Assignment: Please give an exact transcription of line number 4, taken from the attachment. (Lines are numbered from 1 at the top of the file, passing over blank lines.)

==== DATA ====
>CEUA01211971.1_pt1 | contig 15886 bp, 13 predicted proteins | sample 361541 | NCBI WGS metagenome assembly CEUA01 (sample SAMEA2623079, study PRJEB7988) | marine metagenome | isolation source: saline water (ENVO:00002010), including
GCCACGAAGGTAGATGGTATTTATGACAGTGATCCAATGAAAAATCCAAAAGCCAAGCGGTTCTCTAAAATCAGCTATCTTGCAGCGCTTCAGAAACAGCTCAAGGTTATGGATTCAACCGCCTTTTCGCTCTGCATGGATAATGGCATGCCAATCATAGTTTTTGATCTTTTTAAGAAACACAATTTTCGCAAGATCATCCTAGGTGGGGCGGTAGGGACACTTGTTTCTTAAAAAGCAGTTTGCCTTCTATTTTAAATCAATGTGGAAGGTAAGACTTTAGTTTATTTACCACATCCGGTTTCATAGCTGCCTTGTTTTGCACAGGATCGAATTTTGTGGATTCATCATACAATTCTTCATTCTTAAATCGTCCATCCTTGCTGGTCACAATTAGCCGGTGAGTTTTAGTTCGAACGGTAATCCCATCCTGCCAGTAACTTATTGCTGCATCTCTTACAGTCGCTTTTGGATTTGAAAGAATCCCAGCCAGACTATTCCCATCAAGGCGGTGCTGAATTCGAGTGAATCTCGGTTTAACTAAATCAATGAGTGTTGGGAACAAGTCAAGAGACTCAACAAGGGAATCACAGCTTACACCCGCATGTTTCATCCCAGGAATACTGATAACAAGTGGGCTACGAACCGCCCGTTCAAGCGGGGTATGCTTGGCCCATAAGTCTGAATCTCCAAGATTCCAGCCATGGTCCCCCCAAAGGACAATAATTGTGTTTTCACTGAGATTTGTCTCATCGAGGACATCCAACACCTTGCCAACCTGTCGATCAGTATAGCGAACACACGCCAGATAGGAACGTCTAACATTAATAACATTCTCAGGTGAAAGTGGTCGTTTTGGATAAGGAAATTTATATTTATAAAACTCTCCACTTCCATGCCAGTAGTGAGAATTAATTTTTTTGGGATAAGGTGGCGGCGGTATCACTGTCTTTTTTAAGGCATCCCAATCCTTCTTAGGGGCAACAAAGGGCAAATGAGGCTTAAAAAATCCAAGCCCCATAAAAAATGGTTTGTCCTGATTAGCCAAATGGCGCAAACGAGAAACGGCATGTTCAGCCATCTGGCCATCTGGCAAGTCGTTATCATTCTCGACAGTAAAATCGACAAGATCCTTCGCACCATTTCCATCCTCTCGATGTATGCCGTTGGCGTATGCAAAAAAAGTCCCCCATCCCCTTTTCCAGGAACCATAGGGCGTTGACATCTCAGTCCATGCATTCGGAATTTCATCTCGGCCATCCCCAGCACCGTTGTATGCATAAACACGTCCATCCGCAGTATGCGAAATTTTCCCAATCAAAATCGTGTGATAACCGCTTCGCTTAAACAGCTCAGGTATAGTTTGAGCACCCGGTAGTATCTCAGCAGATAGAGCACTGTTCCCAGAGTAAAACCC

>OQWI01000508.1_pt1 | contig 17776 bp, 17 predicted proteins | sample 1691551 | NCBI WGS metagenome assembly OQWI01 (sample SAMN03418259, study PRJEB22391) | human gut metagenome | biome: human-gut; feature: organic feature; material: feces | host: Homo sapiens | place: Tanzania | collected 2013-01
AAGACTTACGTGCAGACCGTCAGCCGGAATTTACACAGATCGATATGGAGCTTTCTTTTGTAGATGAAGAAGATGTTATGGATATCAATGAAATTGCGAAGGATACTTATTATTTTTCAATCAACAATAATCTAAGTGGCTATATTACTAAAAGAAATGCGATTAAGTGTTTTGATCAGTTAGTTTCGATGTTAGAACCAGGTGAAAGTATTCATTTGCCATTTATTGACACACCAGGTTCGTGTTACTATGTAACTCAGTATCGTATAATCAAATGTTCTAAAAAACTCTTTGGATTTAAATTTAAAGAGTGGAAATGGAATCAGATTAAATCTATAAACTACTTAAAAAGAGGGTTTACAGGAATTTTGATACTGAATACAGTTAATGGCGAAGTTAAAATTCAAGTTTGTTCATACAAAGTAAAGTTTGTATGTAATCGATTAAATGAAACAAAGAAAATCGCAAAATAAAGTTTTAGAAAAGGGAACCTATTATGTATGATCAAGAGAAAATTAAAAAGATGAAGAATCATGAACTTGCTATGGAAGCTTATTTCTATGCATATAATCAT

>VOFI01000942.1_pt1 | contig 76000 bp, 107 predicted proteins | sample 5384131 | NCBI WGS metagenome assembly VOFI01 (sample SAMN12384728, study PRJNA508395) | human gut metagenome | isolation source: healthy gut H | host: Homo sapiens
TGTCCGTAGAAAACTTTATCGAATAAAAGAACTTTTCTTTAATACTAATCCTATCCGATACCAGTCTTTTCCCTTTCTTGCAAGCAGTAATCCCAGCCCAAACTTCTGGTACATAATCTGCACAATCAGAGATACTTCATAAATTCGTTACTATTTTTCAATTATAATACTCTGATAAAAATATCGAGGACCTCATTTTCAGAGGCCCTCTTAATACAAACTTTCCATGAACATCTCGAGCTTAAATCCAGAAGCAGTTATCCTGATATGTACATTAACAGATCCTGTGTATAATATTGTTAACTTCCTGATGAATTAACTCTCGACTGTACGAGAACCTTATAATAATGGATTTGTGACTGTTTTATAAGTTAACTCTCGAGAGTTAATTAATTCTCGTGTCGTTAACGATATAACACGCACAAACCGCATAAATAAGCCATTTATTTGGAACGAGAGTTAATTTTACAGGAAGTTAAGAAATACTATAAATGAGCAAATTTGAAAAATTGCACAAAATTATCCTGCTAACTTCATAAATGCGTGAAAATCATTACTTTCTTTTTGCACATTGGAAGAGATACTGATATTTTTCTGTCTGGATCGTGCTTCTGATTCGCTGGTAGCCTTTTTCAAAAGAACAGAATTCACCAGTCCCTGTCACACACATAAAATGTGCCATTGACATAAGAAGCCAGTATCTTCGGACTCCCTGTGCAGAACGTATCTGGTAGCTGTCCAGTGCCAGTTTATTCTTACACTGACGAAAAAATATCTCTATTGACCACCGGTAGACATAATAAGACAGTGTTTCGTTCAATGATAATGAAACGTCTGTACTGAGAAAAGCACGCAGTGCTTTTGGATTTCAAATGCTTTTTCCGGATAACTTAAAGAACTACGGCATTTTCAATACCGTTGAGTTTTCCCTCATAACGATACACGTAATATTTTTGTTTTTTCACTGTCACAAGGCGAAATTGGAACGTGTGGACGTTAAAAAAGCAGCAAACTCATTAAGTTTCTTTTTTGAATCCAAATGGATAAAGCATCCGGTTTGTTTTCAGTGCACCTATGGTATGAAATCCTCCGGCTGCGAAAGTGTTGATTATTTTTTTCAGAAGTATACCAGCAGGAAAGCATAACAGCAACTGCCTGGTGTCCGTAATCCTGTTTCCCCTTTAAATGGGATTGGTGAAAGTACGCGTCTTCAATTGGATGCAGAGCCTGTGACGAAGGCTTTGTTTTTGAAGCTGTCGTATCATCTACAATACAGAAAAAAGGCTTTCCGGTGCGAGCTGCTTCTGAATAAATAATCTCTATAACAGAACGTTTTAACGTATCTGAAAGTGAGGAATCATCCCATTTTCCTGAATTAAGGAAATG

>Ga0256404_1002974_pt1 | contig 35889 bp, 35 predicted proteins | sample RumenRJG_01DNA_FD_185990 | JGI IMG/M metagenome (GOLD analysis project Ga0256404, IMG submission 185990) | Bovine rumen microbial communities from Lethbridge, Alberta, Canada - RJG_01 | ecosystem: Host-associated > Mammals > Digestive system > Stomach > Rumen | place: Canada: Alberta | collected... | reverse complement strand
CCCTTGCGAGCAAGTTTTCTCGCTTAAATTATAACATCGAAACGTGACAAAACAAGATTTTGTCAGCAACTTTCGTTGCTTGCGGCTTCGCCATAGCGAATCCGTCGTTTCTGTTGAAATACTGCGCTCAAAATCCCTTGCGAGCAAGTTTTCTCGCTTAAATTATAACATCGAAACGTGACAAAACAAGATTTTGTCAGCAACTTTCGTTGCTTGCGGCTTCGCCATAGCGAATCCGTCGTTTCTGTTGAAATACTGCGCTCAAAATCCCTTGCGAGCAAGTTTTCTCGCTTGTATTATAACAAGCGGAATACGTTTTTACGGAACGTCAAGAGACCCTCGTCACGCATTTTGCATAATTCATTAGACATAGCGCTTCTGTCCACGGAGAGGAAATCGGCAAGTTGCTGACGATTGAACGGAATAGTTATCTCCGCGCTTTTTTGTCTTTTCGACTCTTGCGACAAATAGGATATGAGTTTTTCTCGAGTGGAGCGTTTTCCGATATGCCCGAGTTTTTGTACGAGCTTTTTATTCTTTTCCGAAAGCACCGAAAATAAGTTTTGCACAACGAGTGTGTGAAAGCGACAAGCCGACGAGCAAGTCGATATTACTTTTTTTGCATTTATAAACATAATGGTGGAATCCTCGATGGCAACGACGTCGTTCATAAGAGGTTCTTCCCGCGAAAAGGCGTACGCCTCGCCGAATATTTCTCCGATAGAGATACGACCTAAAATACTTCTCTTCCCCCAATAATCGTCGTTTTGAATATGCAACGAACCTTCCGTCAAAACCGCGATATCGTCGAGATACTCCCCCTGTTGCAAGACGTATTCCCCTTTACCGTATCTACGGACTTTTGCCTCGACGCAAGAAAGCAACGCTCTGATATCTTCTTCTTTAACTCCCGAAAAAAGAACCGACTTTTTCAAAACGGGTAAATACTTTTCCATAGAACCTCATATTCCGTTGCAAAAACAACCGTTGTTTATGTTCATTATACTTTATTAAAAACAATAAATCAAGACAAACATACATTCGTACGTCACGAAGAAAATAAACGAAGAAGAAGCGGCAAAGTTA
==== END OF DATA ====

AAGACTTACGTGCAGACCGTCAGCCGGAATTTACACAGATCGATATGGAGCTTTCTTTTGTAGATGAAGAAGATGTTATGGATATCAATGAAATTGCGAAGGATACTTATTATTTTTCAATCAACAATAATCTAAGTGGCTATATTACTAAAAGAAATGCGATTAAGTGTTTTGATCAGTTAGTTTCGATGTTAGAACCAGGTGAAAGTATTCATTTGCCATTTATTGACACACCAGGTTCGTGTTACTATGTAACTCAGTATCGTATAATCAAATGTTCTAAAAAACTCTTTGGATTTAAATTTAAAGAGTGGAAATGGAATCAGATTAAATCTATAAACTACTTAAAAAGAGGGTTTACAGGAATTTTGATACTGAATACAGTTAATGGCGAAGTTAAAATTCAAGTTTGTTCATACAAAGTAAAGTTTGTATGTAATCGATTAAATGAAACAAAGAAAATCGCAAAATAAAGTTTTAGAAAAGGGAACCTATTATGTATGATCAAGAGAAAATTAAAAAGATGAAGAATCATGAACTTGCTATGGAAGCTTATTTCTATGCATATAATCAT